Faculty Directory

Ing-Haw Cheng

Assistant Professor of Business Administration






PhD, Princeton University, 2009; MA, Princeton University, 2006; BS, University of Chicago, 2001

Areas of Expertise



Ing-Haw teaches Futures and Options Markets at Tuck.

Current Research Topics

Financial institutions, incentives, speculation in futures markets

Professional Activities

Academic positions

  • Tuck School of Business, 2013–present
  • Assistant Professor, University of Michigan, 2009–13
  • Teaching Assistant, Princeton University, 2007–09

Nonacademic positions

  •  Deloitte Consulting, 2001-2004
  • Federal Reserve Bank of Chicago, 2000

Editorial positions

  • Referee
    International Economic Review
    International Journal of Central Banking
    Journal of Finance

    Journal of Financial Intermediation
    Management Science
    Quarterly Journal of Economics
    Review of Economics and Statistics
    Review of Finance
    Review of Financial Studies

Working Papers

  • "The Expected Returns to Fear"
  • With K. Shue and H. Hong, “Do Managers Do Good with Other People’s Money?”
  • “Corporate Governance Spillovers”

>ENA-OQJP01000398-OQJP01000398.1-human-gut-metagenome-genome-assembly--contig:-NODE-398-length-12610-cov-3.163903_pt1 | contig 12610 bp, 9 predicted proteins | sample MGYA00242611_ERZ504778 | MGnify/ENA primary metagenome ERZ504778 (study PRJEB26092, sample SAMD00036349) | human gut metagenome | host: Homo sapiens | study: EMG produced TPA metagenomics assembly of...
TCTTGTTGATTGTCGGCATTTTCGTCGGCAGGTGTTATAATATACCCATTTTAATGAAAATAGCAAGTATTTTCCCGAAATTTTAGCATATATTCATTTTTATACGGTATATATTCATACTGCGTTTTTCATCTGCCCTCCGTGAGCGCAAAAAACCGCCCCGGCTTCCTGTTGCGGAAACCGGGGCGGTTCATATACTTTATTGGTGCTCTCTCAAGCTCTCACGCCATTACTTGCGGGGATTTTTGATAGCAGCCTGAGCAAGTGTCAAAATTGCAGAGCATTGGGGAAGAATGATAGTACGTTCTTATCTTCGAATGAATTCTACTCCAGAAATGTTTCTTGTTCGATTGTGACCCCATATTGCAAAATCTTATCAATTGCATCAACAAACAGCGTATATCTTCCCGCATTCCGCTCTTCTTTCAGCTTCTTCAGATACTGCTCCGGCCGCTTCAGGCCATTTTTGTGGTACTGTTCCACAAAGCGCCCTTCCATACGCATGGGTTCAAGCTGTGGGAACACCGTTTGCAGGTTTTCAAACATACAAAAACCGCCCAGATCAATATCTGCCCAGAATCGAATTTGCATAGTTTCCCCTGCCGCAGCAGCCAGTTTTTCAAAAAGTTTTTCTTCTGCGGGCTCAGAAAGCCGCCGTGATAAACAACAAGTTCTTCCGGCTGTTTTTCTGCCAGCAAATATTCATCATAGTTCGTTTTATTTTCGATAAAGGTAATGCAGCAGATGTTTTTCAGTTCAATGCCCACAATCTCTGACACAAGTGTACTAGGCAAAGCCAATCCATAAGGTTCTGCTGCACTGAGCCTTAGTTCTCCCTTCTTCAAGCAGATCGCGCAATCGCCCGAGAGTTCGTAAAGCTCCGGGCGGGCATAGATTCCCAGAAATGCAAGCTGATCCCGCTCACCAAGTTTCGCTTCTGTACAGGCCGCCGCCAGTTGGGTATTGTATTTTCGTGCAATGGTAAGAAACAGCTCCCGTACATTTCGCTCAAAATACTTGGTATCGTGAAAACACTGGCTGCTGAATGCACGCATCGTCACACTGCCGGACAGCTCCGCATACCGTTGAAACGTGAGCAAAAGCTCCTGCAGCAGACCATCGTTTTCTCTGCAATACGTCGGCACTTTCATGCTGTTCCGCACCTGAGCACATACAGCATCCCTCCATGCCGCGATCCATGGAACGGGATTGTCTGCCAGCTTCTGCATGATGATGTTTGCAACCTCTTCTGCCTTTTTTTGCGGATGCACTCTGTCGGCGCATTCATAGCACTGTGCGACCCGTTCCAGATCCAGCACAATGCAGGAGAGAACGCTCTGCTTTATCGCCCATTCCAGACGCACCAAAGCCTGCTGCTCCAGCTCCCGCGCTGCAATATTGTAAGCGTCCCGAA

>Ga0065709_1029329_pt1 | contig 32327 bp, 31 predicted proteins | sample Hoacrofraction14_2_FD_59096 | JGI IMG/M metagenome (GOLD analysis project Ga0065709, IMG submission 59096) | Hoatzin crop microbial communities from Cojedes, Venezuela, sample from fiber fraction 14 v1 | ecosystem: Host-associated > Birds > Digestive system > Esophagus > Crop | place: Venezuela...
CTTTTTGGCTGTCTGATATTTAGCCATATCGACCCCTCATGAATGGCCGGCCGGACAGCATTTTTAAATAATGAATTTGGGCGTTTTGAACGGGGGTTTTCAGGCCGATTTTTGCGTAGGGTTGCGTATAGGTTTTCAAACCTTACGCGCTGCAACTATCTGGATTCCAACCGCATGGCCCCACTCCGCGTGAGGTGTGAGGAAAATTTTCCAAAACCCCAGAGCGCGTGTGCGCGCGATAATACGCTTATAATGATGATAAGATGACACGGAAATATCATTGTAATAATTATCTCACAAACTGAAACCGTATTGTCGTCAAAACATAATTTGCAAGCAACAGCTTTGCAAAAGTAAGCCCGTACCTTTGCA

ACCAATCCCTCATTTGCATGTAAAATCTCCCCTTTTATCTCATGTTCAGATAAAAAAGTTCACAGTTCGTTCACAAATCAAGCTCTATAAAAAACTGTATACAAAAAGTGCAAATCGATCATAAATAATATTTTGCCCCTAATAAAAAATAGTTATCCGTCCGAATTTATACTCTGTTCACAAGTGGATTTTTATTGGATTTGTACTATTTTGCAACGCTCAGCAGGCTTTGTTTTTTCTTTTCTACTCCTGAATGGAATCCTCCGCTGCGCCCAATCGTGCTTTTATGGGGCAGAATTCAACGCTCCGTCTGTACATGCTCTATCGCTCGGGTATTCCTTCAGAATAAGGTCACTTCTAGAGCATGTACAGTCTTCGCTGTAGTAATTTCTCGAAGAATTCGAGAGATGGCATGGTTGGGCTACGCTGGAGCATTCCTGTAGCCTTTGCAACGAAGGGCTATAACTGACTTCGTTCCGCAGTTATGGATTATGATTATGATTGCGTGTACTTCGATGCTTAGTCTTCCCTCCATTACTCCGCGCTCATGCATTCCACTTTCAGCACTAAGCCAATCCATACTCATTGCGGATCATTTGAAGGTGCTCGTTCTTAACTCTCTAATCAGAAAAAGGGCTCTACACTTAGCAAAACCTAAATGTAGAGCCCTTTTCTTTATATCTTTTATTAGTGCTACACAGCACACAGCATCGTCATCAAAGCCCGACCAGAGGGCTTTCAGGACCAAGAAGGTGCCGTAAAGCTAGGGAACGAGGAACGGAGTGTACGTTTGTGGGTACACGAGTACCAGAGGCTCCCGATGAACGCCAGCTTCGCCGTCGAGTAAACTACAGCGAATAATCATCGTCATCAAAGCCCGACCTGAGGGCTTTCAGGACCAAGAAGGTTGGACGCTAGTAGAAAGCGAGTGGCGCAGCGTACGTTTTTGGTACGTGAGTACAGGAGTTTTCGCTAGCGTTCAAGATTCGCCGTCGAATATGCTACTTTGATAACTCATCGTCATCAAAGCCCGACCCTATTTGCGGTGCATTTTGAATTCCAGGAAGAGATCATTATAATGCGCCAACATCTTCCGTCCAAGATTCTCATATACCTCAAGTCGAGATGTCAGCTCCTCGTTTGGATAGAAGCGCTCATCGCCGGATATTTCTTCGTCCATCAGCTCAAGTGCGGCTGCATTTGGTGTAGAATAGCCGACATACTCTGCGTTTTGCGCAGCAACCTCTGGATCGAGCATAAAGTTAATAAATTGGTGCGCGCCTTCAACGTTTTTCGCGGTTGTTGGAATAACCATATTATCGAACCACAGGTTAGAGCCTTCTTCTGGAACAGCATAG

• University of Michigan Mitsui Life Symposium, Best Discussant, 2013
  • University of Michigan Ross Teaching Excellence Award Finalist, 2011
  • BSI Gamma Foundation Grant, 2011
  • Princeton University Towbes Prize for Outstanding Teaching, 2008
  • Princeton University Department of Economics Fellowship, 2004–07
  • Princeton University Industrial Relations Section Fellowship, 2004–06

Selected Publications

  • With A. Kirilenko and W. Xiong, “Convective Risk Flows in Commodity Futures Markets," Review of Finance, 2015, 19(5).
  • “Yesterday's Heroes: Compensation and Risk at Financial Firms,” Journal of Finance, 2015, 70(2).
  • With S. Raina and W. Xiong, “Wall Street and the Housing Bubble," American Economic Review, 2014, 104(9).
  • With W. Xiong, “Why Do Hedgers Trade So Much?,"Journal of Legal Studies, 2014, 43(S2).
  • With K. Milbradt, “The Hazards of Debt: Rollover Freezes, Agency, and Bailouts,” Review of Financial Studies, 25(4), 2012.
  • With E. French, “The Effect of the Run-Up in the Stock Market on Labor Supply,” Economic Perspectives (Federal Reserve Bank of Chicago), 2000.